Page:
A long learning process: conditioning regimen and metabolism

Science Spotlight

A long learning process: conditioning regimen and metabolism

Feb. 20, 2017
The figure represents cumulative incidence estimates of non-relapse mortality up to 200 days after hematopoietic cell transplantation according to the conditioning regimen and presence or absence of Gilbert's Syndrome. Gilbert's syndrome patients treated with busulfan present increased mortality incidence.

Cumulative incidence estimates of non-relapse mortality at day 200 after hematopoietic cell transplantation according to the conditioning regimen and presence or absence of Gilbert's Syndrome.

Figure provided by Dr. George McDonald.

For some patients undergoing hematopoietic cell transplantation, a myeloablative conditioning regimen is administered prior to the infusion of hematopoietic cells, to eliminate the patient’s own cells and facilitate engraftment of the newly transplanted cells. Several chemotherapeutic drugs are used as part of a conditioning regimen, either alone or in combination. The metabolism of these conditioning drugs has been a recent field of investigation that is critical to refine the dosage and increase efficacy while lowering toxicity.

However, no data are available for transplanted patients with an impaired metabolism that might affect drug catabolism (elimination) and lead to toxicity issues. This is the case for Gilbert’s syndrome patients treated with irinotecan, a drug used for colorectal cancer. Gilbert’s syndrome (GS) is an inherited disorder affecting the uptake of bilirubin by the liver. Patients are characterized by disrupted bilirubin metabolism, a product of red blood cell breakdown, resulting in hyperbilirubinaemia (higher concentration of bilirubin in the blood). This disease is benign and does not need require treatment but patients occasionally develop jaundice. It is estimated that GS affects 3 to 10% of people worldwide.

Given the complete lack of data analyzing whether patients with GS have a different outcome from other people following hematopoietic cell transplantation, Drs. George McDonald, Jeannine McCune, Ted Gooley (Clinical Research Division) and other colleagues from Fred Hutch, performed a retrospective cohort study to address this question. The results were recently published in the Lancet Haematology.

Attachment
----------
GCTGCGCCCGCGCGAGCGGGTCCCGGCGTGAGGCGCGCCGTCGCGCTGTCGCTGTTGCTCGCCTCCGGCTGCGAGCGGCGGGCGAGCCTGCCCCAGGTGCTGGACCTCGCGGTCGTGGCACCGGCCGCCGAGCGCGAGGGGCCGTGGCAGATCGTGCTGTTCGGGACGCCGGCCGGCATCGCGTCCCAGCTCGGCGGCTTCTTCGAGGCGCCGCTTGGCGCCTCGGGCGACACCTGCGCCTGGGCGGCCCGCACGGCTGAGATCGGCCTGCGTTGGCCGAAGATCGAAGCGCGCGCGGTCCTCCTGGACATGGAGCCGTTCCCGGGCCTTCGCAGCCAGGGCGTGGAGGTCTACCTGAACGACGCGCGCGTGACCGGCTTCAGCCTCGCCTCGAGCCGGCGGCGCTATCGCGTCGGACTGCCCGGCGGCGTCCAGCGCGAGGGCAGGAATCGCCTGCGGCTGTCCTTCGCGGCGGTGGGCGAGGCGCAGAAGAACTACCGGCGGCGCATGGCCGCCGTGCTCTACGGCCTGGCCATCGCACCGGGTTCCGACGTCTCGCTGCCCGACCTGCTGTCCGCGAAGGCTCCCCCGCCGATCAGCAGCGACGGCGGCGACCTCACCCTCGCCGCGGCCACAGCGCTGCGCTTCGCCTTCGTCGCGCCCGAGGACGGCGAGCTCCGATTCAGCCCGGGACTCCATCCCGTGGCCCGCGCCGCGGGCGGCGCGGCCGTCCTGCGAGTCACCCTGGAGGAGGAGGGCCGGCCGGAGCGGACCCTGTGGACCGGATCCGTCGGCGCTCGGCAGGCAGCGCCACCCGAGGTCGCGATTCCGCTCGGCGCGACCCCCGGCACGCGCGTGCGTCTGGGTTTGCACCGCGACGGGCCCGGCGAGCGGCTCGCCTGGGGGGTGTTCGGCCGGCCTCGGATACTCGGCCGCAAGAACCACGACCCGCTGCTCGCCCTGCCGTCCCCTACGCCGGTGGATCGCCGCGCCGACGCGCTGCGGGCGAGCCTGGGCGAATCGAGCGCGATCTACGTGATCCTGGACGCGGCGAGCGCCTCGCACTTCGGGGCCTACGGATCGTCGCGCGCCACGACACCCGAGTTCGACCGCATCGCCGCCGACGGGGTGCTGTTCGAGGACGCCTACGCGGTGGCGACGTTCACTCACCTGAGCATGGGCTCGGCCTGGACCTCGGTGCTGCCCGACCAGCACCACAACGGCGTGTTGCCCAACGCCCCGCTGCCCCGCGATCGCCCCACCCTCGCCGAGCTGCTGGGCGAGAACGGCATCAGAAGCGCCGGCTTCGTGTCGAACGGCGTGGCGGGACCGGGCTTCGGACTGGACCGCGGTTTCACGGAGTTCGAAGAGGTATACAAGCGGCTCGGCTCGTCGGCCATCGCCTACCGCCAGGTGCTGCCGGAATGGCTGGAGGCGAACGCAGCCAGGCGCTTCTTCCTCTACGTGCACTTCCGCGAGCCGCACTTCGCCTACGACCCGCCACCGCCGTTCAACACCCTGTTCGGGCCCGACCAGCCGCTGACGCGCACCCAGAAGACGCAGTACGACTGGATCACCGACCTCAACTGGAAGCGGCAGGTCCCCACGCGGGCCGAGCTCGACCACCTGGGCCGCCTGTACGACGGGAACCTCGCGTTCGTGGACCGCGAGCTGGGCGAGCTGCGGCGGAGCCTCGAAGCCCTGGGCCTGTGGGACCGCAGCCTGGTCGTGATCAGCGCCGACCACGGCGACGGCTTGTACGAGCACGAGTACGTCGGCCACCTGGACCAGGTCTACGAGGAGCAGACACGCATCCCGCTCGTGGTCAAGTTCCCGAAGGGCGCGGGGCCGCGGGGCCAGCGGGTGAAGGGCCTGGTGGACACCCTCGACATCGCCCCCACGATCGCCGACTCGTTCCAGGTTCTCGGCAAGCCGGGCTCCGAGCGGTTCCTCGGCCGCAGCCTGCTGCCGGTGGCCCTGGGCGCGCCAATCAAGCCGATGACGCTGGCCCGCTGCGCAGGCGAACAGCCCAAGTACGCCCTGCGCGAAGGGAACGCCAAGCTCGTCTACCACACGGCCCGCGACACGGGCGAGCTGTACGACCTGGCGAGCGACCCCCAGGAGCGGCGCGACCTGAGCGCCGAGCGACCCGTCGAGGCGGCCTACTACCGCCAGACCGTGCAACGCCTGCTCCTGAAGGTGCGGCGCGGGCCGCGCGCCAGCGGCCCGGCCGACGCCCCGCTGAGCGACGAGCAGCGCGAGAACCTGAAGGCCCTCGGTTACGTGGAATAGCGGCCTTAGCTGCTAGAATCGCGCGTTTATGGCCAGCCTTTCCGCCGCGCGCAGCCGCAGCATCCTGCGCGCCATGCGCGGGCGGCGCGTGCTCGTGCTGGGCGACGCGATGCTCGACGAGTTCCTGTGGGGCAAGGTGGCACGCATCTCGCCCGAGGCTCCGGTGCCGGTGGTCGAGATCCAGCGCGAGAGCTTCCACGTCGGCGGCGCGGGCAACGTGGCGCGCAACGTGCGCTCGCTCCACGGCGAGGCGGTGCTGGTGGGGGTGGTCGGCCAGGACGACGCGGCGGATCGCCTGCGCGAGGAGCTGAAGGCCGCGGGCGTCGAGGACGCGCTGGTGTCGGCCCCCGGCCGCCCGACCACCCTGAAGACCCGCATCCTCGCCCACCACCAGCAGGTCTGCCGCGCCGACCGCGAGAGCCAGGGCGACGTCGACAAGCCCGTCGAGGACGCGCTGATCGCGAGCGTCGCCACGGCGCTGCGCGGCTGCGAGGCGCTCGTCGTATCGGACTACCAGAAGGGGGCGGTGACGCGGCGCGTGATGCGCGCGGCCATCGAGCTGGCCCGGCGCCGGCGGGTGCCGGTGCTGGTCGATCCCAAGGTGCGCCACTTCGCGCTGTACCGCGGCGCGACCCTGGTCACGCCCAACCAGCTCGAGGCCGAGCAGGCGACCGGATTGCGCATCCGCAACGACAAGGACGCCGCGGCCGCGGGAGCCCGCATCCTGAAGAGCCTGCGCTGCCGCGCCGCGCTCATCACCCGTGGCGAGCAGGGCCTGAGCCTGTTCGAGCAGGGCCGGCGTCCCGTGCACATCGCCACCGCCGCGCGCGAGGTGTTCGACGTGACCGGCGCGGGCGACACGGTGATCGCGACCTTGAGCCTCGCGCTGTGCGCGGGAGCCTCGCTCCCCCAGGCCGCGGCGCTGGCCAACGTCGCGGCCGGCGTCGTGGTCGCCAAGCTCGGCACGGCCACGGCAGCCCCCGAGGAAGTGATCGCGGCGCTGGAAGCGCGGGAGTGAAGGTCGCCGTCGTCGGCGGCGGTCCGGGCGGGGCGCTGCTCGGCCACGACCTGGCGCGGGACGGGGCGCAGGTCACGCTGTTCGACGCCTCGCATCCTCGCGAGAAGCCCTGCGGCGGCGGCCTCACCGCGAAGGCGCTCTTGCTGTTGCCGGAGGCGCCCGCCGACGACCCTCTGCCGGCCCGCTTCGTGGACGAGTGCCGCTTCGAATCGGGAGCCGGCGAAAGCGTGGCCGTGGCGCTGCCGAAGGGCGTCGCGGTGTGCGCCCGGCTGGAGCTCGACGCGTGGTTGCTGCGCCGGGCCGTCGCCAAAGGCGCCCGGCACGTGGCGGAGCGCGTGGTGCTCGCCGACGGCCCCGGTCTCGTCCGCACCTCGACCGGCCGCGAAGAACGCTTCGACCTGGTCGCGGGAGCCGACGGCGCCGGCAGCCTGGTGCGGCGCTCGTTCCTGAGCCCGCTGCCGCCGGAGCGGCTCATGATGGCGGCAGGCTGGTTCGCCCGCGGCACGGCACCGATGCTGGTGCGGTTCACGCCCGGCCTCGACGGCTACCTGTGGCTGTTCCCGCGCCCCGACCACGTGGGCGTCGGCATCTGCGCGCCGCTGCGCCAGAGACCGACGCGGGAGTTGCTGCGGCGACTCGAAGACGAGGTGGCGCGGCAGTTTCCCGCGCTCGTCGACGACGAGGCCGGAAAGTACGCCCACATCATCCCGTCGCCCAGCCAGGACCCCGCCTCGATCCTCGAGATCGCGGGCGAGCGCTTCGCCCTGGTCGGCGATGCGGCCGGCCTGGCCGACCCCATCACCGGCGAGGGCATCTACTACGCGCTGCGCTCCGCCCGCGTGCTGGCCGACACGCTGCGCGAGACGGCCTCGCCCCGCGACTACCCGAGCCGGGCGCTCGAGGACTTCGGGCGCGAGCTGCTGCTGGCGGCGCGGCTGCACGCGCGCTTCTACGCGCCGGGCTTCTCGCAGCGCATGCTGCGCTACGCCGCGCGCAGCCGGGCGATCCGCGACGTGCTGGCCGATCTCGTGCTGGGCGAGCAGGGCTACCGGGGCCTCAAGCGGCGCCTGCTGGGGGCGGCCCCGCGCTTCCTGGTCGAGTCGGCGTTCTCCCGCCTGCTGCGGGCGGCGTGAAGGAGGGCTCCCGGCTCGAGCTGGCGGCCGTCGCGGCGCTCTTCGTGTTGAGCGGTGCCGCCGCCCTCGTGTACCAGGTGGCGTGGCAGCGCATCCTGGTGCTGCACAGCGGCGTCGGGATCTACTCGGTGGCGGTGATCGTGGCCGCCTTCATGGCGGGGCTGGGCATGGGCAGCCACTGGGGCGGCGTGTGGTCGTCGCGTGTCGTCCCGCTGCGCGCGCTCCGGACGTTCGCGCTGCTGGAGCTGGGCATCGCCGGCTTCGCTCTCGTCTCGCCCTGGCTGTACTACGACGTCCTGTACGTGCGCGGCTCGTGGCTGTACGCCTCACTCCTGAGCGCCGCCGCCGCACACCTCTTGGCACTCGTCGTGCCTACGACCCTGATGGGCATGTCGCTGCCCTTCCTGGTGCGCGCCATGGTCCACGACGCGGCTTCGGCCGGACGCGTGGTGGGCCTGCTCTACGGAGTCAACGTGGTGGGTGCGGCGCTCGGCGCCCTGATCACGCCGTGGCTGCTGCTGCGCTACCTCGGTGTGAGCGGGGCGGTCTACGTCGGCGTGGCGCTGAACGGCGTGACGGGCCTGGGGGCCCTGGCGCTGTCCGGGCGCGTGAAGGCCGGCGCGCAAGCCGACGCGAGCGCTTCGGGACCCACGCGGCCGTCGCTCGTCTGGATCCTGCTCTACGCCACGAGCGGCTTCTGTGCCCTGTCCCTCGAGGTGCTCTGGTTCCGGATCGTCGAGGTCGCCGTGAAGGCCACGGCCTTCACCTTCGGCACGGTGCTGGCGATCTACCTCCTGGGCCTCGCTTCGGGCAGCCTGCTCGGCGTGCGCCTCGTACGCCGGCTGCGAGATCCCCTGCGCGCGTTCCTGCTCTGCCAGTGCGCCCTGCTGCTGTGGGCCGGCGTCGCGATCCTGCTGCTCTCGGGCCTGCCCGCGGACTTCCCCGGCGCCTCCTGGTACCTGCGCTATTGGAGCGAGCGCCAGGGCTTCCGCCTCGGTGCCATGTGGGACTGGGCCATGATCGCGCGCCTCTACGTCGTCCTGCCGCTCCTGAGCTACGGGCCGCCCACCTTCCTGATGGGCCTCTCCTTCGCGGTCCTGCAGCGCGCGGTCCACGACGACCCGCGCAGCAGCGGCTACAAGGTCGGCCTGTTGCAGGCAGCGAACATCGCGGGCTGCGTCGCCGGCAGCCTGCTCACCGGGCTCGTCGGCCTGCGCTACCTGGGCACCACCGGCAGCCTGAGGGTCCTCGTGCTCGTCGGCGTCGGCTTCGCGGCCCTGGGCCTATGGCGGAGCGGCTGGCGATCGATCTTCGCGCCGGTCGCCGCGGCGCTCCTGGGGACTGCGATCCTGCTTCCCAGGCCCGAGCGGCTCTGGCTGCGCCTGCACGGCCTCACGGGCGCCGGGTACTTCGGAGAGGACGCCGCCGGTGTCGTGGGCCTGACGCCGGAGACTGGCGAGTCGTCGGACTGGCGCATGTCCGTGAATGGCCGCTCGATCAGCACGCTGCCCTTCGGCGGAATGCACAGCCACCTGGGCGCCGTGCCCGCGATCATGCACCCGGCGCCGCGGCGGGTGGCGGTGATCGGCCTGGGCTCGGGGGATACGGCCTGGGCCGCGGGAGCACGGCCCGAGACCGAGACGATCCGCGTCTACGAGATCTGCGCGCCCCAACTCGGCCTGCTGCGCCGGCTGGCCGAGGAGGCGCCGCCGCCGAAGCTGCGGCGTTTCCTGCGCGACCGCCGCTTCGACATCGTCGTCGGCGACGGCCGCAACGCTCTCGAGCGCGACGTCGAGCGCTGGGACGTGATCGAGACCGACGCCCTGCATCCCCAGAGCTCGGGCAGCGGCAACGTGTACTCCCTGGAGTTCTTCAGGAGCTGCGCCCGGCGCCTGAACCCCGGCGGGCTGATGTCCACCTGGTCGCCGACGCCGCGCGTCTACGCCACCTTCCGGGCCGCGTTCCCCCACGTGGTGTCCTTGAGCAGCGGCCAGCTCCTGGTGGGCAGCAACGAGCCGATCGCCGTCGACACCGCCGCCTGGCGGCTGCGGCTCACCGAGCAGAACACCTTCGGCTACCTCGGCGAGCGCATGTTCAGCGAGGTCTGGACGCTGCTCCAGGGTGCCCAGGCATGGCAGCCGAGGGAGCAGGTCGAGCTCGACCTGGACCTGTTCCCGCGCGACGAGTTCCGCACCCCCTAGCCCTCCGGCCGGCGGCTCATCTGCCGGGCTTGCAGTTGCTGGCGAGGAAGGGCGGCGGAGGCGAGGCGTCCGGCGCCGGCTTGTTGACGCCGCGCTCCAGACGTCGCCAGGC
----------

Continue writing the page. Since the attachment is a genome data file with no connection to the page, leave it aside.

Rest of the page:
The cohort included a total of 3379 patients who underwent hematopoietic cell transplantation between 1991 and 2011 at Fred Hutch. Among these participants six percent (n=211) were GS patients (defined by a high bilirubin serum concentration ≥1mg/dl). Patients were divided into groups based on autologous (same donor cells) or allogeneic (related or unrelated matched donor cells) setting of the transplant and on the conditioning regimen received: Busulfan plus Cyclophosphamide (BU/CY), Busulfan plus Mephalan plus ThioTEPA (BUMELTT), mephalan only or cyclophosphamide plus total body irradiation (CY/TBI).

The authors first compared the mortality outcomes between the transplanted patients with or without GS, but no difference was noted when analyzing all groups together. However, when looking into each group separately it was striking to observe that the GS patients conditioned with busulfan (BU/CY or BUMELTT) were significantly more at risk to die during the 200 days immediately after the transplantation. Patients undergoing other conditioning regimens, without busulfan, were not at risk, indicating busulfan as a risk factor for GS patients. The allogeneic or autologous origin of the transplanted cells did not influence the outcome. For these patients at risk, the level of unconjugated serum bilirubin was positively correlated with the overall mortality and non-relapse mortality (transplant-related deaths). Trying to understand the mechanisms responsible for busulfan worsening effect, the authors then analyzed busulfan metabolism but the pharmacokinetic was similar between GS and non-GS patients, leaving the door open for more investigations.

These observations argue against the use of busulfan as a conditioning regimen in GS patients. What are the other options for these patients? “There are alternatives to busulfan as part of conditioning regimens, but there is far less experience with these drugs in treating patients with different hematologic malignancies than there is with busulfan”, explained Dr. McDonald. More data will be acquired over time to refine their use. The investigators are now moving toward a better understanding of the underlying mechanisms: ”it would be of interest to examine the genome of a large number of past transplant recipients for the single nucleotide polymorphisms that lead to the clinical diagnosis of Gilbert's Syndrome, and to relate mutations to patient outcomes.  For our study, we used a laboratory definition of increased unconjugated serum bilirubin, in the absence of alternative causes of this finding. From a genetic point of view, Gilbert's Syndrome is a disorder that can result from over 100 different mutations in the promoter region of the UDP-glucuronosyltransferase gene. The holy grail of this work would be to identify mutations that translate to increased risk from busulfan-based conditioning”, concluded Dr. McDonald.

 

Funding for this study was provided by the National Institutes of Health.

 

McDonald GB, Evans AT, McCune JS, Schoch G, Ostrow JD, Gooley TA. 2016. Mortality outcomes after busulfan-containing conditioning treatment and haemopoietic cell transplantation in patients with Gilbert's syndrome a retrospective cohort study. The Lancet Haematolology, 3(11), e516-e525.